As 2020 draws to an end, vehicle sales numbers are bouncing back – not quite to pre-pandemic levels, but ahead of expectations for a long-lasting downturn.
Throughout the year we’ve documented how dealerships have changed during the pandemic. We’ve seen widespread use of pickup-and-delivery services, an increase in demand for contactless contract options, and more recently, new technology solutions aimed at simplifying and personalizing the dealership experience.
All of these tactics and tools were aimed, earlier in the year, at maintaining revenue during the worst sales year since the 2008 recession. Now, thankfully, uncertainty about sales and revenue in the auto industry is abating. That doesn’t mean, however, that sales and service will return to their pre-pandemic normal.
Instead, consumer expectations have permanently shifted. Customers expect out-of-dealership offerings and modern, digital interactions with their dealerships. The success of new-age retail models like Carvana’s, and dealer groups’ like Lithia’s embrace of online retail tools make it clear that success in 2021 and beyond will depend on giving consumers more opportunities to dictate the process and timeline through which they purchase a new car.
Dealerships have an immediate opportunity in changing the way they view the sales lifecycle. Sales processes do not begin with the first dealership visit (or website visit). Instead, the sales cycle starts the moment customers express interest in a new vehicle purchase, and that’s most likely to happen not in the showroom, but in the service department.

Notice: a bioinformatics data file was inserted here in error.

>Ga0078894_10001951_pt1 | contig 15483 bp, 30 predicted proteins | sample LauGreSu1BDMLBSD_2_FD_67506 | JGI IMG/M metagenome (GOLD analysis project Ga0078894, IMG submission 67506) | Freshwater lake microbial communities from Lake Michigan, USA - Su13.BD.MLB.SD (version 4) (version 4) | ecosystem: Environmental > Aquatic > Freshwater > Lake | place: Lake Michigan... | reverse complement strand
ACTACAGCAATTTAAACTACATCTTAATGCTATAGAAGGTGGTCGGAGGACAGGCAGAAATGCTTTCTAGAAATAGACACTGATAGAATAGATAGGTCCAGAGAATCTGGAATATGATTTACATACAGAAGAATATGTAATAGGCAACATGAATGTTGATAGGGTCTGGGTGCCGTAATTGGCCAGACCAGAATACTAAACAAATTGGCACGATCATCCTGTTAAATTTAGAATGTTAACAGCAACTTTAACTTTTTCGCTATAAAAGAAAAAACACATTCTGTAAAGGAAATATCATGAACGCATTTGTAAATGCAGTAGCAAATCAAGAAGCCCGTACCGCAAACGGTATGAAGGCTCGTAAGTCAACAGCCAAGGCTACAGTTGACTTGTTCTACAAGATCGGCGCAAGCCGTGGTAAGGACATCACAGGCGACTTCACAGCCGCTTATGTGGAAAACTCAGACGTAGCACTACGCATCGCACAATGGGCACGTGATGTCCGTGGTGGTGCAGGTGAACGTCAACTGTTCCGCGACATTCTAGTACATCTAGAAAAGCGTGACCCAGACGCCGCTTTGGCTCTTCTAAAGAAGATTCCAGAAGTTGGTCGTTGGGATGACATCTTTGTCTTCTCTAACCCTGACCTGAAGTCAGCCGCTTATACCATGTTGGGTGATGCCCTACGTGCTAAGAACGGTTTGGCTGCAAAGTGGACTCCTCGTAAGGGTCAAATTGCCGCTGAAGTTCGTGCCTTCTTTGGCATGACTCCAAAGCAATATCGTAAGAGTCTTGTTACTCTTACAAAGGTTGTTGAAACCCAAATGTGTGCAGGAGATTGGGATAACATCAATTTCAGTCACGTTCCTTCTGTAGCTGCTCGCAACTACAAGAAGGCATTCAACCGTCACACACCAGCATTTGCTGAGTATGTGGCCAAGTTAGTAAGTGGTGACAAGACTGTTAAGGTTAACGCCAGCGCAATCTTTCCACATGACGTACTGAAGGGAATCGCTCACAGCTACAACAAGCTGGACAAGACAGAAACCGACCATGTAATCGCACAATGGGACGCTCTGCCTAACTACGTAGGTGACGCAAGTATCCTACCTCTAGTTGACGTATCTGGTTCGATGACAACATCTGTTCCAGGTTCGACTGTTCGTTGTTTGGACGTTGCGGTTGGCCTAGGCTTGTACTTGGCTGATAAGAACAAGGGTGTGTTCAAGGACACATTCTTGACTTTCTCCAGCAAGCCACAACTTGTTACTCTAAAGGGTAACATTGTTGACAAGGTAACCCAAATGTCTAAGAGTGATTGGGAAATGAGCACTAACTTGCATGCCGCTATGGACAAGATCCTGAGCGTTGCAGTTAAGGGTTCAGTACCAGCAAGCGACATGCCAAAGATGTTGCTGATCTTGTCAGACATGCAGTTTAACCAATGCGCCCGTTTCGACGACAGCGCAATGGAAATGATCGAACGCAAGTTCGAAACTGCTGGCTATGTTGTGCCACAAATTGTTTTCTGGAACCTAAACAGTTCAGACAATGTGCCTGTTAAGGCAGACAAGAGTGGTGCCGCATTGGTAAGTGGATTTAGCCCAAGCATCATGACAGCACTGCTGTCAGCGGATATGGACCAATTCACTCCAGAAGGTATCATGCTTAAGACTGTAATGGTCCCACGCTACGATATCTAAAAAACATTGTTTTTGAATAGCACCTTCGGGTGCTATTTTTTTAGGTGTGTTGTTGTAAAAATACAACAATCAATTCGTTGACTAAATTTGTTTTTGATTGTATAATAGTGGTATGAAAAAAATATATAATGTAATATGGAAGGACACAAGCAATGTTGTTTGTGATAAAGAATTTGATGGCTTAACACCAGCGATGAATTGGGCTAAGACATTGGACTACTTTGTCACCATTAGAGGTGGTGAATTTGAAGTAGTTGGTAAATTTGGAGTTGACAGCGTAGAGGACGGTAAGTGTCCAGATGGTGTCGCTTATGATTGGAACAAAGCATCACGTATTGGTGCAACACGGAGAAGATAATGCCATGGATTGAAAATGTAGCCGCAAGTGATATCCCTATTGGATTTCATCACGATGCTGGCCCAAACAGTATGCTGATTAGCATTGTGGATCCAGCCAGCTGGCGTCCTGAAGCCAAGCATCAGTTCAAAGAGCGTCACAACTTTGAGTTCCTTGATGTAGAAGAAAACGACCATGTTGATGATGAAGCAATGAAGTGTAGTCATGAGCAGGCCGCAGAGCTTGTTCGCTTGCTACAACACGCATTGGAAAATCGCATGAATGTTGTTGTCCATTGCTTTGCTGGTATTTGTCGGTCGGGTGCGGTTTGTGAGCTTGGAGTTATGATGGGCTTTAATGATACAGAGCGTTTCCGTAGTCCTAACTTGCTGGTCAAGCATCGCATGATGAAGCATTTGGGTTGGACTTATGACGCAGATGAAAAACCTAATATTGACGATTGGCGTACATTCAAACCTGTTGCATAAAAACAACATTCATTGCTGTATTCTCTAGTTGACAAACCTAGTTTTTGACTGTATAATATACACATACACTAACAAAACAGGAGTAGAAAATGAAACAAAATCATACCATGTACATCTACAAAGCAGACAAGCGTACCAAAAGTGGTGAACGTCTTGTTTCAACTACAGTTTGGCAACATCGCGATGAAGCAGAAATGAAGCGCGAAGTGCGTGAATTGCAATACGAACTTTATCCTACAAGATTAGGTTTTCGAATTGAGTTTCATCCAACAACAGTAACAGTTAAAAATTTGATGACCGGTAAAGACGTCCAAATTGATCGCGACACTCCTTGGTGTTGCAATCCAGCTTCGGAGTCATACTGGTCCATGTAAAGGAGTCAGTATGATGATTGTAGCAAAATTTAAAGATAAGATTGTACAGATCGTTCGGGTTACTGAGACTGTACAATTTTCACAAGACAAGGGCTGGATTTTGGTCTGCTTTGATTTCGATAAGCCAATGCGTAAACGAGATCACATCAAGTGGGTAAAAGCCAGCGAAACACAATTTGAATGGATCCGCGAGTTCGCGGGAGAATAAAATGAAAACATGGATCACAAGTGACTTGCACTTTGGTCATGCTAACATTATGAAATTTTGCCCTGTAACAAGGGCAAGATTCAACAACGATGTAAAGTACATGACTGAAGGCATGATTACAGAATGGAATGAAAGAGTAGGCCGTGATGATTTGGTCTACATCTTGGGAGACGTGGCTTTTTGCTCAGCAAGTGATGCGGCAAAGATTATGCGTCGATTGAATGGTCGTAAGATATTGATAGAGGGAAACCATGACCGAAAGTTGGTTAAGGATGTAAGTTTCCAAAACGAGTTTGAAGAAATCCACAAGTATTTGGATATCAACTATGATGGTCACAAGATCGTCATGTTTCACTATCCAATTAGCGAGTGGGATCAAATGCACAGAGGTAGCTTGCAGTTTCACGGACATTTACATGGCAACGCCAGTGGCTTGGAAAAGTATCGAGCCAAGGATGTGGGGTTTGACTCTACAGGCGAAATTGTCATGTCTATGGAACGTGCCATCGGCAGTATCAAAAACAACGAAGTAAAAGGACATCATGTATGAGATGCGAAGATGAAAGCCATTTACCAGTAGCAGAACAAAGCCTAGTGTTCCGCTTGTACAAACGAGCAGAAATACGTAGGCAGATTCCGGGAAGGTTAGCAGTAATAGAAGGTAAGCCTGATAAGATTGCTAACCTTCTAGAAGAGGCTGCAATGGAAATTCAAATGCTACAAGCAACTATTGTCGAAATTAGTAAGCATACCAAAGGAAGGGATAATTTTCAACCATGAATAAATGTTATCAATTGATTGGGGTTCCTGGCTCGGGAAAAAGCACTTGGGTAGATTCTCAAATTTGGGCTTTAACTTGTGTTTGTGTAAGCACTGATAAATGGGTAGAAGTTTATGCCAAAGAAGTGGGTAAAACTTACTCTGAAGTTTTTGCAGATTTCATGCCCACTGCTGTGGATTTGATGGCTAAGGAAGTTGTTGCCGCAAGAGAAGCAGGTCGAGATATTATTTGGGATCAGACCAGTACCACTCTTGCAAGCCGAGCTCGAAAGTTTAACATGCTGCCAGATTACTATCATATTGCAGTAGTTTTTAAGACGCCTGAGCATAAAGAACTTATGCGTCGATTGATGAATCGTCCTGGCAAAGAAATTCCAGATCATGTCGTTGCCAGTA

Customers view loaner vehicles as test drive opportunities. We’ve repeated this point frequently since research conducted by J.D. Power found that 75% of customers will be thinking, while they drive a loaner, of how that newer vehicle and its newer features fit into their daily life.
Dealerships need to recognize loaner programs as opportunities to familiarize customers with new products and the trajectory of innovation at that manufacturer. Dealerships can also create tiered loaner programs in order to collect additional information about their customers (while simultaneously generating revenue that can offset the costs of a loaner program).
For instance, a customer who arrives in a crossover and is willing to pay for an upmarket SUV loaner might be interested in upgrading from their current vehicle to one more capable, spacious and luxurious. Passing information about that customer’s loaner experience to the sales team can help them develop better-targeted marketing messages and potentially guide the customer into a new purchase process.
The Test Drive
Ever an integral part of the purchase experience, test drives are another arena where dealerships can rethink how they meet customers’ needs for evaluating a major purchase. Recent research indicates that a new emphasis on providing more flexible test drive options and at-home sales and delivery processes could present a major opportunity for dealerships.
Ninety-eight percent of respondents to a J.D. Power survey said they were more likely to purchase a car after an extended test drive, while 75% of car shoppers who were nearing a purchase told KPMG they would want to complete paperwork and take delivery outside the dealership.
Providing customers with ways to experience a new vehicle in their day-to-day life might contribute to simpler and more successful sales interactions. Furthermore, dealers don’t need to assume all the risk of extended test-drives or self-guided, at-home test drives. Surveys show that most consumers would be willing to pay between $50 and $75 for an extended test drive.
Dealers can further protect their demo vehicles by managing them like loaner cars, using loaner contracts to pass liability to customers, especially for extended test drives. As an added benefit, demo vehicles managed with Dealerware can automatically recover fuel and toll costs, further reducing the impact of more flexible test drive options.